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The professionals at Advanced Underwriting Consultants (AUC) answer the tax questions posed by producers.  Here’s the question of the day.

Question: My client thinks he can avoid taking required minimum distributions (RMDs) by distributing all of the funds late in 2013, and then completing a 60-day rollover early in 2014. I know he’s wrong, but I can’t put my finger on why.

Answer: You are correct that your client cannot avoid RMDs this way.

In determining the amount of RMDs taken for a given year, the general rule is that the measuring date for a retirement plan’s account balance is December 31 of the previous year. For example, in determining the amount a taxpayer must withdraw from his retirement plan in 2014, he would identify the plan’s account balance as of December 31, 2013.

If no other exception applied to your situation, then your client’s plan would actually work to avoid taking RMDs because on December 31, 2013, the client’s account balance would be $0—so no RMD would be due in 2014.

However, the IRS has ruled differently in Regulation Section 1.401(a)(9)-7, A-2:

If the amount rolled over is received in a different calendar year from the calendar year in which it is distributed, the amount rolled over is deemed to have been received by the receiving plan in the calendar year in which it was distributed.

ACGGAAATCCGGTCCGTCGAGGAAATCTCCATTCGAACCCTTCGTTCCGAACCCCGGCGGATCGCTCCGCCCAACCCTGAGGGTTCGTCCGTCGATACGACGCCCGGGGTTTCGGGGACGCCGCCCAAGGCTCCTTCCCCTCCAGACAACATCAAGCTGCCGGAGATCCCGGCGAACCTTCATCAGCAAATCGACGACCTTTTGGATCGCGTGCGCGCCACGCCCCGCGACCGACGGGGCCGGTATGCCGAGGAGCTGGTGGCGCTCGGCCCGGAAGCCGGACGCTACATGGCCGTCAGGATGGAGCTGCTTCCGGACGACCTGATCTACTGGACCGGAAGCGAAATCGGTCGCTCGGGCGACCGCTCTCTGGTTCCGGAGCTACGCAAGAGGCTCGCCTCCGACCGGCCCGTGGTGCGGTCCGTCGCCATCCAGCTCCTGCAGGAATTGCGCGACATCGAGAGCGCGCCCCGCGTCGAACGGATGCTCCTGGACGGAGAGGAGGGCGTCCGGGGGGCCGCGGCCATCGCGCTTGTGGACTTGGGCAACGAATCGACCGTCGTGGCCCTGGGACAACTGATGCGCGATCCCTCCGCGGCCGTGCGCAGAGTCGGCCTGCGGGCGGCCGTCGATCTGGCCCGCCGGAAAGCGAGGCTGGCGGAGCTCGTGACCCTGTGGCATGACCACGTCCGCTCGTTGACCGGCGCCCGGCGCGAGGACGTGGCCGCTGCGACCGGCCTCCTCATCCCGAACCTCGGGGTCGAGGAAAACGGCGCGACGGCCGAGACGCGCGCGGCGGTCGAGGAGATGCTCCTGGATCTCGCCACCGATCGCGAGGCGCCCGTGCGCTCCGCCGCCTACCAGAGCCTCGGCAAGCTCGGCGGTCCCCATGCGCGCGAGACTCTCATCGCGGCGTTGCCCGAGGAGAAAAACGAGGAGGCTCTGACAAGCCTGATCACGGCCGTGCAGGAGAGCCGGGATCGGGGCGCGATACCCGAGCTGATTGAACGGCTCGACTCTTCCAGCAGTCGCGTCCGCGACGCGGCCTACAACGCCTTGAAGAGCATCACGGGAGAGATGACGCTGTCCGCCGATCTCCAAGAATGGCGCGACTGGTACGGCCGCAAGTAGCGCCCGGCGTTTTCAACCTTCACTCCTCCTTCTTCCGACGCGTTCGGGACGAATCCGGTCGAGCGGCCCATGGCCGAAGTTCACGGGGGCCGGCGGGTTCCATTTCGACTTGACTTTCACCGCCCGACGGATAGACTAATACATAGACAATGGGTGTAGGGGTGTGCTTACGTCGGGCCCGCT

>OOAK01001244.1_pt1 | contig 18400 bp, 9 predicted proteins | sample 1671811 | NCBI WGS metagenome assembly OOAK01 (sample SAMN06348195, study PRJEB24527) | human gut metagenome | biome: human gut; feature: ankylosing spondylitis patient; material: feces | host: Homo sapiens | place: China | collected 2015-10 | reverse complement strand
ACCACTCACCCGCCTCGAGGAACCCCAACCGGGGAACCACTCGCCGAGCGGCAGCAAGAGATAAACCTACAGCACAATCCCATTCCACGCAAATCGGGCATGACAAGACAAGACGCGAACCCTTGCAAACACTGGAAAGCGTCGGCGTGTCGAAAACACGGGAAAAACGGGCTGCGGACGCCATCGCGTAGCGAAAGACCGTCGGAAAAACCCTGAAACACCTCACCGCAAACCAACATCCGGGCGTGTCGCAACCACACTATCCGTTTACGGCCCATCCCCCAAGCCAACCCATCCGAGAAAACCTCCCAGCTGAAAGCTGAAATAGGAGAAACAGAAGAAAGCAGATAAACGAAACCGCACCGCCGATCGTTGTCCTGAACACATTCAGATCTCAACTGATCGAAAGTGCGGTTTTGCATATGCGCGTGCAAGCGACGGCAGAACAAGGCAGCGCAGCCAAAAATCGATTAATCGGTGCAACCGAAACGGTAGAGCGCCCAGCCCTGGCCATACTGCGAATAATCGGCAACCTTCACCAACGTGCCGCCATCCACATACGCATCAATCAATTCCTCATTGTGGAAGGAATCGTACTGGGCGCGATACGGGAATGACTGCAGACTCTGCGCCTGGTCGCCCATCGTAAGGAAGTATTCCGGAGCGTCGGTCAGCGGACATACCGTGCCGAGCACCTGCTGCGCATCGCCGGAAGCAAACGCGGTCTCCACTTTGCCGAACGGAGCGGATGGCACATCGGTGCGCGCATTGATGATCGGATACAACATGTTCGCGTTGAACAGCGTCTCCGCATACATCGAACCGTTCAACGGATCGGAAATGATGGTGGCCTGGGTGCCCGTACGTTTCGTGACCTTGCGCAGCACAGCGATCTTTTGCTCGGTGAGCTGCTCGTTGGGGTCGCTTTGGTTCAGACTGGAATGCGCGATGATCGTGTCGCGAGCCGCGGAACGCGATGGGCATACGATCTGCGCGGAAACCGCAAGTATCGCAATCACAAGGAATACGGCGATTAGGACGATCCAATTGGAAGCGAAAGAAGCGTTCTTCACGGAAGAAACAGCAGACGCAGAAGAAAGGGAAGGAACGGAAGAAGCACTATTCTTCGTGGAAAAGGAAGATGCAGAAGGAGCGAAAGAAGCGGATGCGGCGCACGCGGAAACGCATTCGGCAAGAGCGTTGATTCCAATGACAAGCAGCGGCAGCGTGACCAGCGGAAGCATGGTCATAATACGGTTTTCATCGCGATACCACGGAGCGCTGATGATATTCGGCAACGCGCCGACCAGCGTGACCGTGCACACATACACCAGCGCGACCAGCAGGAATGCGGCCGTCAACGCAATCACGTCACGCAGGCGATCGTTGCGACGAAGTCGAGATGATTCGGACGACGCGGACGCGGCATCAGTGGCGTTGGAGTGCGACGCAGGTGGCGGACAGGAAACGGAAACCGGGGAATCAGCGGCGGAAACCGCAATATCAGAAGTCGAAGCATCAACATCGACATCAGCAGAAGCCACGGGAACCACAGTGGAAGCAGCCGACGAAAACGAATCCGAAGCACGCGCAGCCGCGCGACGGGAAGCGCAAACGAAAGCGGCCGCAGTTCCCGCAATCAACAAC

This rule applies to your client’s situation because the amount rolled over was received in 2014, but distributed in 2013. Therefore, your client would be deemed to have received the rollover proceeds in 2013. Since the new plan is deemed to contain the rollover proceeds in 2013, the account balance as of December 31, 2013, would equal the amount of the rollover.

Have a question for the professionals at AUC?  Feel welcome to submit it by email.  We may post your question and the answer as the question of the day.  

Question of the Day – August 14

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The professionals at Advanced Underwriting Consultants (AUC) answer the tax and technical questions posed by producers.  Here’s the question of the day.

Question: My client has money left over in her health savings account (HSA).  Can the balance be rolled over tax free to an IRA?

Answer: No.  A taxpayer can do a one-time funding rollover of an IRA to HSA account, but rollovers are NOT permitted from HSAs to IRAs.

Here’s a description of the rules with regard to the funding rollover, excerpted from IRS Notice 2008-51:

Section 408(d)(9) provides, in general, that a qualified HSA funding distribution from an individual’s IRA or Roth IRA to that individual’s HSA is not included in gross income, if the individual is an eligible individual under § 223(c)(1)….